|My name is Peter Stillman. Or maybe it isn't. I don't know. My name is Peter Stillman. Sometimes I think I am someone else. I wander the streets of Brooklyn, looking for clues to my own existence. I am writing a book. It is called The Invention of Solitude. It is about my father, Peter Stillman. My name is Paul Auster.
I wander through this city of glass, looking for clues. Ghosts surround me. I wonder who I am. My name is Peter Stillman. Some days I cannot tell if I am free on the streets of New York or if I am still in the locked room. There is darkness all around. Everything is as clear as glass.
Things are no longer what they once were. I came to the city to find someone. I am lost in the city. There is no longer any way to escape. We are living through the last times, we are living in the country of last things. There are clues everywhere. But is there still a mystery to go with them?
My name is Peter Stillman. I wander the streets of Brooklyn. Or maybe not. Maybe I am in my room alone, at my desk, writing about Peter Stillman. I am looking for clues. Sometimes I pass a restaurant named Moon Palace. There are beautiful paintings inside, but no one knows how to find them. The thick glass of the windows distorts their beauty; their colors run together, as if they were underwater.
Every night I dream the same dream. I am in a field, and I am building a wall. I hear the music of chance playing. The wall does not surround anything; it does not separate anything, it does not enclose anything. It simply exists, and it will never be finished, even though I will eventually run out of stones. It is entirely possible, of course, that this is not a dream.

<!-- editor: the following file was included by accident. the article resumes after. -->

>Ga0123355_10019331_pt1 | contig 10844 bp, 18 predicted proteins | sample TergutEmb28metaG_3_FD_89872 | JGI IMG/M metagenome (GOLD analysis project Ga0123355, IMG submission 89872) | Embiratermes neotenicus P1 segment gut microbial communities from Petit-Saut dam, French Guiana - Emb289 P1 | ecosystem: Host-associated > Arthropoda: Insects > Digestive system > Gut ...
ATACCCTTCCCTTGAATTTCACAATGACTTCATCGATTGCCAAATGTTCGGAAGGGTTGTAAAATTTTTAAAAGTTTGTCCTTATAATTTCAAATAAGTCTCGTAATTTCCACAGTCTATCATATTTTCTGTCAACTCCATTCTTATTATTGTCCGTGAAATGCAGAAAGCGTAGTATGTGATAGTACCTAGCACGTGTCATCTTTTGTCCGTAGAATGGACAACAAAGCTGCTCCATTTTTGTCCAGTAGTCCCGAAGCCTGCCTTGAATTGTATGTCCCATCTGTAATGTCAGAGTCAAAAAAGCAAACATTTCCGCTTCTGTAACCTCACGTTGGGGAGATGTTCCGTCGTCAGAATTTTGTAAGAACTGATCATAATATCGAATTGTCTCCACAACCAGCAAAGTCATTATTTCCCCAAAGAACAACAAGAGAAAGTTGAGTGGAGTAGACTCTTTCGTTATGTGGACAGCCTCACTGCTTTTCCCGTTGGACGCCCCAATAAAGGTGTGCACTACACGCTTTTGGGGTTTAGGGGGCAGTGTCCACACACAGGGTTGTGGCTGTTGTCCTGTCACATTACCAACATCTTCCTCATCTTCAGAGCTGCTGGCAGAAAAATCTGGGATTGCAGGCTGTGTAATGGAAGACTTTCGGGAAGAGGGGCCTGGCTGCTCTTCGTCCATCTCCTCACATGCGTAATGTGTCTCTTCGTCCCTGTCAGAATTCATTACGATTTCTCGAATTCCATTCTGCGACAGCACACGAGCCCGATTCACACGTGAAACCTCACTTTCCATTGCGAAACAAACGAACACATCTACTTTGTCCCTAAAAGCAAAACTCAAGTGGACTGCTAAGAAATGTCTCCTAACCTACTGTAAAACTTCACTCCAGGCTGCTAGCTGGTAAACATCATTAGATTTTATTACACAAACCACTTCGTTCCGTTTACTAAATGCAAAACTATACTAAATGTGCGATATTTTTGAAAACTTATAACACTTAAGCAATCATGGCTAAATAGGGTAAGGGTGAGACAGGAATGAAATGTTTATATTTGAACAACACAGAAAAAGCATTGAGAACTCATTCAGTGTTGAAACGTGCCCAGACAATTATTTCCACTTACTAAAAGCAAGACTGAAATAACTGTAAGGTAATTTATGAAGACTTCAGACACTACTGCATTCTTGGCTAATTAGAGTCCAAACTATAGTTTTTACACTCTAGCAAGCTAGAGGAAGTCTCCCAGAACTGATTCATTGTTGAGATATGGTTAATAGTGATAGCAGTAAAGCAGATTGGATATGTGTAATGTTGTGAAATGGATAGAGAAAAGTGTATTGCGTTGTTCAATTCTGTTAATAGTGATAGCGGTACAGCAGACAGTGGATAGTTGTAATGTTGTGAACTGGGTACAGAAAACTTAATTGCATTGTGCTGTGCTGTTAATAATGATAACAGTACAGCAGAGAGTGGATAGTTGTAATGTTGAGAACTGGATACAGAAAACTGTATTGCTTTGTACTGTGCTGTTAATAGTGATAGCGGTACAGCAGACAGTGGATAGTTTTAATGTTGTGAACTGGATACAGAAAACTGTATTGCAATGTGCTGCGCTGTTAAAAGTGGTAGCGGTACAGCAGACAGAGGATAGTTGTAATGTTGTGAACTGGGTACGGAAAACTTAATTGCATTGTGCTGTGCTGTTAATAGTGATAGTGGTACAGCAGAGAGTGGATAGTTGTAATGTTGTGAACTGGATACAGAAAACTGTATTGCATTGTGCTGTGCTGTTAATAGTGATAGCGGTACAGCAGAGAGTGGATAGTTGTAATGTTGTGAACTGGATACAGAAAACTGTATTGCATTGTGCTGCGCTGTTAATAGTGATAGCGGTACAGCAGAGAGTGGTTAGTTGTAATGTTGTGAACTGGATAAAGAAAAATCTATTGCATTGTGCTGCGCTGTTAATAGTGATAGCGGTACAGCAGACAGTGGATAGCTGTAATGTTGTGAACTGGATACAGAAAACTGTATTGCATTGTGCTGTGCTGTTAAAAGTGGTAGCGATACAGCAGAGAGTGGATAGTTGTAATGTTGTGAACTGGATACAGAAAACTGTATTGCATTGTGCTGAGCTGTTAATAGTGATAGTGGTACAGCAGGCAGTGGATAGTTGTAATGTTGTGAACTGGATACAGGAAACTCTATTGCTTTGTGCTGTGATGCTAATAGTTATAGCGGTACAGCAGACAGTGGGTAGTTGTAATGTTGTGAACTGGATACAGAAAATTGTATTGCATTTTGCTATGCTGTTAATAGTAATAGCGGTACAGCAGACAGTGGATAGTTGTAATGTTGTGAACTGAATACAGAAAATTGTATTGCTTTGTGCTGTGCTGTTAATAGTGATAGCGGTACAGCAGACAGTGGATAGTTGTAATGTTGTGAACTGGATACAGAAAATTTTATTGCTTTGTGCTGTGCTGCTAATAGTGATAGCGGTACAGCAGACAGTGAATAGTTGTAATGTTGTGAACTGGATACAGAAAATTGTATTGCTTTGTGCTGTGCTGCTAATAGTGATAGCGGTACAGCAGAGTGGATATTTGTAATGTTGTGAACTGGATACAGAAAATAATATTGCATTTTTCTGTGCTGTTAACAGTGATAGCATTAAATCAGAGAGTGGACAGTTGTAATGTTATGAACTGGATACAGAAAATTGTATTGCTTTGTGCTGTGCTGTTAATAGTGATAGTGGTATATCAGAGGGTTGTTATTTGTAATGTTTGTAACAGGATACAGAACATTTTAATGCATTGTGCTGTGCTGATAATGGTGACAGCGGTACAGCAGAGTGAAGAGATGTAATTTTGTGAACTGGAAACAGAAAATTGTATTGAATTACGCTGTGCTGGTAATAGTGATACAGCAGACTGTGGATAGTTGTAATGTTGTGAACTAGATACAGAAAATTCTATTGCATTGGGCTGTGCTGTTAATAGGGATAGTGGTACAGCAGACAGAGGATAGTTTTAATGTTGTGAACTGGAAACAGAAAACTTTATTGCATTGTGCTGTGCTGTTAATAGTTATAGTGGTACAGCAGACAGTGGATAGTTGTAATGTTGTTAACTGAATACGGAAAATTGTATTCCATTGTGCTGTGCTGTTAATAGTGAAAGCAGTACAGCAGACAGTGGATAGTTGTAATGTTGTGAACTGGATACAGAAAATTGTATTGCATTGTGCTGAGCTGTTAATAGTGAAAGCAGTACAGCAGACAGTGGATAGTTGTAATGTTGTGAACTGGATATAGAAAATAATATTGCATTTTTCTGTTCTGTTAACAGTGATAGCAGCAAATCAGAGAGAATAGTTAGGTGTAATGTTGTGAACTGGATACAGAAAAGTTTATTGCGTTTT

There is a man in the park who sells bronze replicas of New York City landmarks. The Empire State Building. The World Trade Center. The Statue of Liberty, she who rises from the harbor like some great leviathan of old. He tells me of a friend he once had who vanished in the flash of an explosion. No remains were found. The man who sells the statues is the only one who knows his friend's story. He tells me that he has written it all down, but I know that this is not true.
I once met a man who could fly. I called him Mr. Vertigo. He did not know where he had come from, either. He told me of his life, growing up in the carnival. He told me of fortune tellers, snake charmers, two headed cats. He was very earnest. Still, I did not believe him. But I listened. It is important to know the stories of others. Somewhere inside them, we might find part of our own.
Once I met a dog named Mr. Bones. He was just a mutt, old and tired, but I could see the story of the world in his eyes. They told me about his master, Willy G. Christmas, and all the places they had been together. They told me about dogs who could type and the symphony of smells. Mr. Bones was searching for Willy, trying to find his way to Timbuktu. He slept in a cardboard box in the park for a few days, and then moved on. He didn't know where Timbuktu was, but he knew that Willy was waiting there for him. My name is Peter Stillman. I wander the streets of Brooklyn, looking for clues.